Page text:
February 2020 brought a global pandemic and a cancer diagnosis to then 11-year-old Paul Smith. Both required isolation and patience. Both would bring tears and sacrifice. But neither could stop Paul’s resilience, a mother’s love or a care team dedicated to getting Paul back to his best.
On a family ski trip, Paul’s cancer let itself be known. Paul loves skiing but, after the first day on the slopes, a pain in his leg was too intense to keep going. Mom, who’s also a pediatrician, was concerned it could be something serious so she made an appointment to have X-rays and blood work done upon their return.
Results showed Paul had a broken femur, but the reason for the break was a tumor had weakened the bone. More tests and a biopsy confirmed Paul’s diagnosis, osteosarcoma, the most common cancerous bone tumor among children, adolescents and young adults.
“I grew up in northeast Ohio and did some medical school rotations at Akron Children’s so I knew of the hospital’s excellent reputation,” said Dr. Tina Smith, Paul’s mom. “The hospital is 2-hours from our home, but it was where I wanted Paul to be.”
Paul’s care team, including orthopedic oncologist Scott Weiner, MD, pediatric oncologist Megan Sampson, MD and other specialists at Akron Children’s Showers Family Center for Childhood Cancer and Blood Disorders, collaborated to create a individualized plan to help Paul meet his full potential during and after cancer treatment. The plan included 9 months of chemotherapy, removal of the tumor and a difficult decision on how to repair his leg.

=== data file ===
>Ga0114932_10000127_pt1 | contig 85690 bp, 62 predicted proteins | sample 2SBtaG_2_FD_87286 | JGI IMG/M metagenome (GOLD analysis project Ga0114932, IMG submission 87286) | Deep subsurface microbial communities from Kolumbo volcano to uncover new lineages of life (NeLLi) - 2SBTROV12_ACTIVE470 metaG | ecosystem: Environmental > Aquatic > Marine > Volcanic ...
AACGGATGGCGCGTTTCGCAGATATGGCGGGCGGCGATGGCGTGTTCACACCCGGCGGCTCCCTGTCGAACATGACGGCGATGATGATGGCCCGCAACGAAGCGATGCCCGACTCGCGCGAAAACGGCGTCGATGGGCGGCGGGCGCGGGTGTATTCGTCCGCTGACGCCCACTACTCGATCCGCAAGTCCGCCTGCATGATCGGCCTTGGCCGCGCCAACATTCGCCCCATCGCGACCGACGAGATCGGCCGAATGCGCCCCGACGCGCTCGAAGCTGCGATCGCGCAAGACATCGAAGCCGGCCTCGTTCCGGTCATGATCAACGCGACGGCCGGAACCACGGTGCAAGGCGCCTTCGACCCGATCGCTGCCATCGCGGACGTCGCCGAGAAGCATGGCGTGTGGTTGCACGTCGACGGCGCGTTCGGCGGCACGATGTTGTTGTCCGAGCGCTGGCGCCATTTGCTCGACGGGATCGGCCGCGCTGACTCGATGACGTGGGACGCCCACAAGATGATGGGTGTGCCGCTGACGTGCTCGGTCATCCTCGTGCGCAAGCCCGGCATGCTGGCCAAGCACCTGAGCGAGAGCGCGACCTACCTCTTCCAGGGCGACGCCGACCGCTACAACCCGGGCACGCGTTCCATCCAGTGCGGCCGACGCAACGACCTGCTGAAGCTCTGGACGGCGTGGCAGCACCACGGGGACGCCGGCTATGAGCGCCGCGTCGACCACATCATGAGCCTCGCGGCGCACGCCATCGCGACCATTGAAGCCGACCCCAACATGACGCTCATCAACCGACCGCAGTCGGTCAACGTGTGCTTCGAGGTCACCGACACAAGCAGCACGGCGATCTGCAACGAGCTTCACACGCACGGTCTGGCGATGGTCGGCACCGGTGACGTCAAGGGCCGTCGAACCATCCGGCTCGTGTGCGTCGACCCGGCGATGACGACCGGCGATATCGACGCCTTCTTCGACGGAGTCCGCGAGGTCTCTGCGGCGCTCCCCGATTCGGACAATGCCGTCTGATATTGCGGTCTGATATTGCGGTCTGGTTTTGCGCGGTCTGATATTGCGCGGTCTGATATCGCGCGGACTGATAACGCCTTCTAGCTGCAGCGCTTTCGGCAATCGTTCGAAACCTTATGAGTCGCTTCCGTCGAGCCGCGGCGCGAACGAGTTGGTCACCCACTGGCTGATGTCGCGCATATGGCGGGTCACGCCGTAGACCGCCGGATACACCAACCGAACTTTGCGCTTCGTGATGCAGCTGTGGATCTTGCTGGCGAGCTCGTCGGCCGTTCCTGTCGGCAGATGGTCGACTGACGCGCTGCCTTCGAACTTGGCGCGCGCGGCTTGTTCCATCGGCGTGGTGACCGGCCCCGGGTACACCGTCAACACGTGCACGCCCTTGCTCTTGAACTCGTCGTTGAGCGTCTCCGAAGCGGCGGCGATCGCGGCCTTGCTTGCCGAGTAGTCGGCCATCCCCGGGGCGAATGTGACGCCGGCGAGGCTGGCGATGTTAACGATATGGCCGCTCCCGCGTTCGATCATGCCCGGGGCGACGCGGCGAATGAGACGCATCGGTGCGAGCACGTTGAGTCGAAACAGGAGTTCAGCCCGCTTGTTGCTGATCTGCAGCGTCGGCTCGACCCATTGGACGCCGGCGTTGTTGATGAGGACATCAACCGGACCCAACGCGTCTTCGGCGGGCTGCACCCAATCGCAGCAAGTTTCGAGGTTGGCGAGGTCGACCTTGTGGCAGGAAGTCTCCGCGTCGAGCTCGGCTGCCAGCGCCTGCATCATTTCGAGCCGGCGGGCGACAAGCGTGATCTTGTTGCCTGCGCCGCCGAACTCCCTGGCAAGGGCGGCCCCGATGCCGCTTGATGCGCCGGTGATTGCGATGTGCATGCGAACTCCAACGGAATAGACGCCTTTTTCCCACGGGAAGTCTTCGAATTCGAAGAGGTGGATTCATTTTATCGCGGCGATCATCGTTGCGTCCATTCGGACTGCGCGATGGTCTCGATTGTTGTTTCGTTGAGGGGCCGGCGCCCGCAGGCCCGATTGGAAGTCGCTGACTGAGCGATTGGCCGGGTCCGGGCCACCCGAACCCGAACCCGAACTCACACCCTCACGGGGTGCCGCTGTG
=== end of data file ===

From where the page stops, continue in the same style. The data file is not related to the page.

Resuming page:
Dr. Weiner surgically removed the diseased part of Paul’s femur and replaced it with a metal, expandable prosthesis. Since Paul hasn’t fully developed yet, the prosthesis is equipped with a magnetic device that allows it to grow and keep pace with his body. Every couple months, doctors use a magnetic device to help Paul grow 4 millimeters in just 16 minutes!
While the pandemic is still around, Paul’s cancer isn’t.
“COVID-19 kind of helped me because I couldn’t go to school during my treatment, but no one else could either,” said Paul. “I couldn’t have visitors at the hospital, but Dr. Weiner connected me with another teenager who had the same thing as me so we became good friends and we still are. I also loved visits from my nurses, especially Tionne and Tammy who always wore cat socks because she knew I loved cats.”
Paul, now in 7th grade, is back to in-person school, just like his classmates. He sticks to his care plan of follow-up scans and check-ups every 3 months, while his mom stuck to her part of the plan – getting him the best care possible and a new kitten to celebrate the end of treatment.